Latest News

Peter’s Story – Mercy Connect Volunteer

“Volunteering is a two-way process. It is not all one way.
How do you explain joy? I feel happy afterwards.”

Peter is a Mercy Connect volunteer supporting adult refugee and asylum seekers to learn English one morning a week at Dandenong Library in Melbourne, Victoria.

“I am 80 years old, so I have been retired for quite a while. I work with adults who want to improve their English skills. I often help host the morning by welcoming people as they come in the door and allocating them to a tutor. There are resource materials that we get out of the cupboard and put away again and we provide the biscuits for a cup of coffee. It all runs itself pretty well.

Mostly, I tutor one adult at a time. Sometimes there are a couple of people at the table. The Afghan people are very motivated and have the most need. They want to be able to get a driver’s licence or perhaps prepare for citizenship or manage in society.

I call it “Survival English”, so you first have to find out where a person is starting from. I am not trying to teach them to pass an exam. I am trying to teach them to survive. I try to choose a theme that is relevant and necessary. The aim is to help them settle into a new country, a new culture and survive in it and enjoy it. And try to get over whatever traumas they have had before.

We may, for example, go over the topic of visiting a doctor. Talk with the doctor, get the prescription, and take it to the chemist. Then you read the pill packet. I have even taken along my packets. What does “Take two tablets twice a day” mean?

And then there are scenarios like the market. How much do things cost? What are all the vegetable names? What are they saying when it is three for two dollars?

One adult learner was not numerate. He cannot do arithmetic. He had never been to school. So, you are starting at a different point with him. He can count coins. But if you say, “You worked 9 hours at $15 per hour, here is $100”, he does not even know that he is being cheated.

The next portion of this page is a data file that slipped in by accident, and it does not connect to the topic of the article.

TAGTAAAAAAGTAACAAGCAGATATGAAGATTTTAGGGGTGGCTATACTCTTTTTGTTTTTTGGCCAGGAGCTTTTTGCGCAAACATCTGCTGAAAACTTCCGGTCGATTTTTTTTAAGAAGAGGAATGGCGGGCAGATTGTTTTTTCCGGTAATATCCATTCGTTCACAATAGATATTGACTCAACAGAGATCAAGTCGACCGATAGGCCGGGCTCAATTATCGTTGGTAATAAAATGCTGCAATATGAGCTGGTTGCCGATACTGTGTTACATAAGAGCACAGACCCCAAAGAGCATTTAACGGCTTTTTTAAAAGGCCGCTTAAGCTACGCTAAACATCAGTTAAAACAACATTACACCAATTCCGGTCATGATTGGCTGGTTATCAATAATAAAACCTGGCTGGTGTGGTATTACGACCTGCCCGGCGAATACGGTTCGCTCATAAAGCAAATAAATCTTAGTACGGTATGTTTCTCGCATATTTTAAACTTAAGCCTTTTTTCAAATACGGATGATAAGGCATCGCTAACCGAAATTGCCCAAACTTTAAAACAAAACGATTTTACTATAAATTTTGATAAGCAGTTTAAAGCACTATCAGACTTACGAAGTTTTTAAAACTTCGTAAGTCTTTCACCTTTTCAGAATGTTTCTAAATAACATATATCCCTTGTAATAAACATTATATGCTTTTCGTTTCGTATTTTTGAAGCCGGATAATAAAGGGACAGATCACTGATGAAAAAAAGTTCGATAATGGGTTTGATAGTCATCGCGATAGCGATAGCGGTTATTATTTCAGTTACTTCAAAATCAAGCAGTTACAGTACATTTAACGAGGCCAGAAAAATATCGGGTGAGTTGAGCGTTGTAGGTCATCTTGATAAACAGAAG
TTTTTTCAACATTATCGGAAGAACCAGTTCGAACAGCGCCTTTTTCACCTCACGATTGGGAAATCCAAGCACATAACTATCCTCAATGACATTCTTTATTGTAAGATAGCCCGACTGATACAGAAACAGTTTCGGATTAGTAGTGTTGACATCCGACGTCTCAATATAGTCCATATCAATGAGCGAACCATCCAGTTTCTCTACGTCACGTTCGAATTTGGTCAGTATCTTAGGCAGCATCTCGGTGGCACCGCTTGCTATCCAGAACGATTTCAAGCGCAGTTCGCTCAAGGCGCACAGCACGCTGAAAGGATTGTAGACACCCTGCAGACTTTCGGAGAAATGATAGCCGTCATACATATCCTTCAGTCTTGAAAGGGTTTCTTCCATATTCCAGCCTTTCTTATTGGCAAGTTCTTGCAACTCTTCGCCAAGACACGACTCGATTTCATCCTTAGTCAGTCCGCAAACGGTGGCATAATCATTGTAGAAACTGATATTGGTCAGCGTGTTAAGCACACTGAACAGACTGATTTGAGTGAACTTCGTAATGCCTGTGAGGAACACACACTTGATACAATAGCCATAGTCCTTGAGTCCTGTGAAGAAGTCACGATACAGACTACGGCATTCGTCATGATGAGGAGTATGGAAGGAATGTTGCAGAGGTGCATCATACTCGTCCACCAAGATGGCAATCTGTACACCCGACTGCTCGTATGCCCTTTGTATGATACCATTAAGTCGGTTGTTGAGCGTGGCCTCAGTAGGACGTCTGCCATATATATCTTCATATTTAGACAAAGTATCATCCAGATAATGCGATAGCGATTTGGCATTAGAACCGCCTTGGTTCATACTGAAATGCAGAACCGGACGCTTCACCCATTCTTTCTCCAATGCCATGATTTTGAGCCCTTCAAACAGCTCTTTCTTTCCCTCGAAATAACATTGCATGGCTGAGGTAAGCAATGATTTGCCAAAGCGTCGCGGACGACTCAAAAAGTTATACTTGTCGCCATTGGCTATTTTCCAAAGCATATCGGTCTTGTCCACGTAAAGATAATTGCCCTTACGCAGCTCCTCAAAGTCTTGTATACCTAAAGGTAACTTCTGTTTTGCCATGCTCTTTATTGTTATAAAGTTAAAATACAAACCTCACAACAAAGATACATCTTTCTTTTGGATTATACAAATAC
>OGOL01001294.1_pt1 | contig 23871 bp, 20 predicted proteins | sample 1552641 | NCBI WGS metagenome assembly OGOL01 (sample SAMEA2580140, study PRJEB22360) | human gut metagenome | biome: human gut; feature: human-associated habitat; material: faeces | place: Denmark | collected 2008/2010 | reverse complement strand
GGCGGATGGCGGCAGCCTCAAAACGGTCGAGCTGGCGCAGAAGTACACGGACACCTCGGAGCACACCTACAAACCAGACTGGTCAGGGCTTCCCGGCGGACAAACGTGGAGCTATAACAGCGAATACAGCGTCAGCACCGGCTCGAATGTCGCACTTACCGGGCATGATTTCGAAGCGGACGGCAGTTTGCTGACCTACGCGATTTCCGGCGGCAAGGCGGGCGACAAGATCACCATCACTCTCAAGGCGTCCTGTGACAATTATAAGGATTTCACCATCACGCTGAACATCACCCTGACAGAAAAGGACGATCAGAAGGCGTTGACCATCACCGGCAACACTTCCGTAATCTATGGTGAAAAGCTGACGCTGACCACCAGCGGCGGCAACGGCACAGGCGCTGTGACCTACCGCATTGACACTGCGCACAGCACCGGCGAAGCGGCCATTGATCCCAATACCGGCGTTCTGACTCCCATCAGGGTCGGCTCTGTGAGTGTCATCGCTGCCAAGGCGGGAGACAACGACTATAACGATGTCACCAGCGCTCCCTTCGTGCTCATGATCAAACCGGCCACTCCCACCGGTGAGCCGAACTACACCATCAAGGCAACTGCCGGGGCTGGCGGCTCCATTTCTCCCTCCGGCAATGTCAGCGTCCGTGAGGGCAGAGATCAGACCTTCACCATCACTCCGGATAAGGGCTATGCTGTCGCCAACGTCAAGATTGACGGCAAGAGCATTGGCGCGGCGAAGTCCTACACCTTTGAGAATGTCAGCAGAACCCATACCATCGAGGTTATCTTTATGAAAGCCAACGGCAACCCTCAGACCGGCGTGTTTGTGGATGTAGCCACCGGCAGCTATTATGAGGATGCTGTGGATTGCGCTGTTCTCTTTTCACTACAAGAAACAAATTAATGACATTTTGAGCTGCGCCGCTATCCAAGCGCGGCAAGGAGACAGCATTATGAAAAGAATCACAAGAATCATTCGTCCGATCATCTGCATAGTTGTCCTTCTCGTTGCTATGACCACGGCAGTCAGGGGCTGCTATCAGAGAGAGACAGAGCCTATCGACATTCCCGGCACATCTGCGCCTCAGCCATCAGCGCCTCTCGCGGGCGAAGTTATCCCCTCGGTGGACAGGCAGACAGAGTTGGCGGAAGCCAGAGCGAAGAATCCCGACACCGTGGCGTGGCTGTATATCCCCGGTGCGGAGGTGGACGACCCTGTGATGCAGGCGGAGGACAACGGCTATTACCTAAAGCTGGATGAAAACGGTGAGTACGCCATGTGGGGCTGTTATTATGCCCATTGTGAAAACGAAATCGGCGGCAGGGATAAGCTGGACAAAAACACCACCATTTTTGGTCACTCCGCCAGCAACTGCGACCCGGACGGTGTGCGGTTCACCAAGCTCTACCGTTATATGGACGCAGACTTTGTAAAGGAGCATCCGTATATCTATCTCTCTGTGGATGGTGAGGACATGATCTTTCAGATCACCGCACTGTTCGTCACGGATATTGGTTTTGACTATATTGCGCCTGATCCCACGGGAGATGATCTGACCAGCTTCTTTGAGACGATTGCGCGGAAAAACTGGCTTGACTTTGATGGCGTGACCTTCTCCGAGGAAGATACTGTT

One time I was talking with Ab Khaleq about bushfire risk in Australia and I asked him if they have similar bushfires in Afghanistan. He said no but they have guns and bombs. He knows what hazards and risks are, but they are a little bit different in Afghanistan.

Today we spent time talking about the way you address people. We were working through the cultural nuances of meeting people and saying hello. There is body language as well as language.

In Australia, we shake hands and look someone in the eye. ‘Hello, I am pleased to meet you.’ If you do not look at them it sends a bad signal. Ab Khaleq said that, in Afghanistan, he would never look directly at someone like me, older than him, when we greet each other. That would be rude.”

What is your favourite part about volunteering with Mercy Connect?

I suppose the friendship, the camaraderie with the other tutors and adult students who clearly appreciate what it is being done for them. What I most enjoy is the good feeling I get out of it. Not in an – “Aren’t I good?” – sense, but just feeling happy. I come home happy because it has been a good day. Joyful, I suppose is the word.

What advice would you give to others interested in volunteering?

There are so many opportunities. You should find the one that you really like. If you don’t like it then your heart is probably not in it. Perhaps do something else. I think you can burn out too. I just do one day a week with Mercy Connect and one day per month with St Vincent de Paul Society as a soup van volunteer. My recommendation would be to go at a pace that you can manage without getting exhausted.

What advice would you give to others interested in volunteering for Mercy Connect at the Dandenong Library?

Come along and have a look. You will find it is a convivial, supportive atmosphere. You will enjoy it immensely and you will feel you have done something useful. We are generously hosted and much appreciated by the library. They give us space. It is a brilliant library.





facebook youtube youtube youtube book